The god problem in the courts

Let’s see if this case summary by Eugene Volokh will make you as crazy as it made me — while failing utterly to convince me I should consider the possibility of entering into a religion. Any religion. Whatever.

With a little touch of my bolding, just in case you don’t want to read the entire legal argument.

[Eugene Volokh] Man Sues Diocese for Using Crucifix During 1925 Baptism

Posted: 24 Aug 2019 02:24 PM PDT

From Fermin v. Priest of St. Mary (5th Cir. July 24, 2019): Frederick Collins Fermin sued the Diocese of El Paso and an unnamed priest for using a crucifix during his baptism in 1925. He alleges that the priest did so “in violation of God’s law,” citing, among other Bible verses, the Second Commandment’s prohibition of idolatry. See Exodus 20:4. No luck, unsurprisingly, though the specific basis for the dismissal was lack of diversity jurisdiction and lack of a question of federal law: Moving to federal question jurisdiction, we note that Fermin raises a First Amendment claim. That claim arises under federal law, so it survives a challenge to subject matter jurisdiction unless it is so “completely devoid of merit as not to involve a federal controversy.” But a First Amendment claim against a church and a priest cannot meet that low bar. The First Amendment constrains state action, not private conduct. Churches and priests are not state actors. Indeed, if the First Amendment had any role to play in this case, it would be to warn us against delving into a dispute about religious doctrine. The Diocese had erred in filing its answer two days late, but this wasn’t fatal to its defense: “[W]ithout subject matter jurisdiction, the district court could not have granted a default judgment even if one had been warranted.”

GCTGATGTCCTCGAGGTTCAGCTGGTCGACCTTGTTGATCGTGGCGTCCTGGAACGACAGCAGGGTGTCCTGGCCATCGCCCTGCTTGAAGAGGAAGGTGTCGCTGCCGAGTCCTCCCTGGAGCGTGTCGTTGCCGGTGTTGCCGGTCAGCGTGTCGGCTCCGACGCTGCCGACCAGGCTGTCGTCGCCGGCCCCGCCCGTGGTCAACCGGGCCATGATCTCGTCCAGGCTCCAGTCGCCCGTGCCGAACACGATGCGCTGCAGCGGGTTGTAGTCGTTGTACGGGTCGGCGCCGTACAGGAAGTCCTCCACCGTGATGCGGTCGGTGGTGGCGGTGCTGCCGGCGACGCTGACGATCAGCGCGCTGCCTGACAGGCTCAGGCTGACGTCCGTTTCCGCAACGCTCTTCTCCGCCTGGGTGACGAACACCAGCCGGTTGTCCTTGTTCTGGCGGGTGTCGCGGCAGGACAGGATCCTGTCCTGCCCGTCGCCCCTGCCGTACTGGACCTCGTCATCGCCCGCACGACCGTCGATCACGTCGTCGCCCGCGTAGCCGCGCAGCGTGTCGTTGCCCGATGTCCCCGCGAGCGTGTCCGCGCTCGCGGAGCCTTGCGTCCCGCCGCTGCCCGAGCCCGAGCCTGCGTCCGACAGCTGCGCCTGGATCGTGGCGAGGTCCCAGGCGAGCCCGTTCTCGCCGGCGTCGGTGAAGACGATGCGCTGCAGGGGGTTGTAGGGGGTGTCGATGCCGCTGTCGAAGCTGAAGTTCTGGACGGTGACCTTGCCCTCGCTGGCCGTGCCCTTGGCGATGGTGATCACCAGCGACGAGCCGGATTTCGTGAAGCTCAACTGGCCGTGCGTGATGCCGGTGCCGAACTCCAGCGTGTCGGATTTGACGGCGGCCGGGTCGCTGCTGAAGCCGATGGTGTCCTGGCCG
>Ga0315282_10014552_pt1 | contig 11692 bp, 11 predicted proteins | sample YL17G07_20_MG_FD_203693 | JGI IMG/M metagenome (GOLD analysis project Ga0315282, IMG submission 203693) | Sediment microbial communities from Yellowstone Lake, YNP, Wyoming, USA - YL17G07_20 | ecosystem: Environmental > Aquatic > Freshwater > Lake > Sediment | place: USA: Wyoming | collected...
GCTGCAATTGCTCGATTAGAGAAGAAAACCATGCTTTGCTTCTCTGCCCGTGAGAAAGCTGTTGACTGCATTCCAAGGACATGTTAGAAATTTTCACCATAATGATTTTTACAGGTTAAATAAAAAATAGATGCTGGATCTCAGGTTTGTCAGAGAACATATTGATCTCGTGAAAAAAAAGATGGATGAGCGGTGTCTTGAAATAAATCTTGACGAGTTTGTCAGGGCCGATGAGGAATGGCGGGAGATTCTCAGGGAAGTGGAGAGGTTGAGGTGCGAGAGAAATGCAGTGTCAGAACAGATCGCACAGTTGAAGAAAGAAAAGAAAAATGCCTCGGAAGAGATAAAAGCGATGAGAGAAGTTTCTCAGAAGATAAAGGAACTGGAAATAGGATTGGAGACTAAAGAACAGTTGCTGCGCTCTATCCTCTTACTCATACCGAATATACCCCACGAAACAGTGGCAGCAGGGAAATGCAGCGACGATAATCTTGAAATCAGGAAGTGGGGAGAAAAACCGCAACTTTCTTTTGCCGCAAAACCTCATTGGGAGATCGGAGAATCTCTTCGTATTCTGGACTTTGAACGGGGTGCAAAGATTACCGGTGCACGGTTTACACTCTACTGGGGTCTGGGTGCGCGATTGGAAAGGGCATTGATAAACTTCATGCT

This entry was posted in The Facts of Life, The god problem and tagged , , , , , . Bookmark the permalink.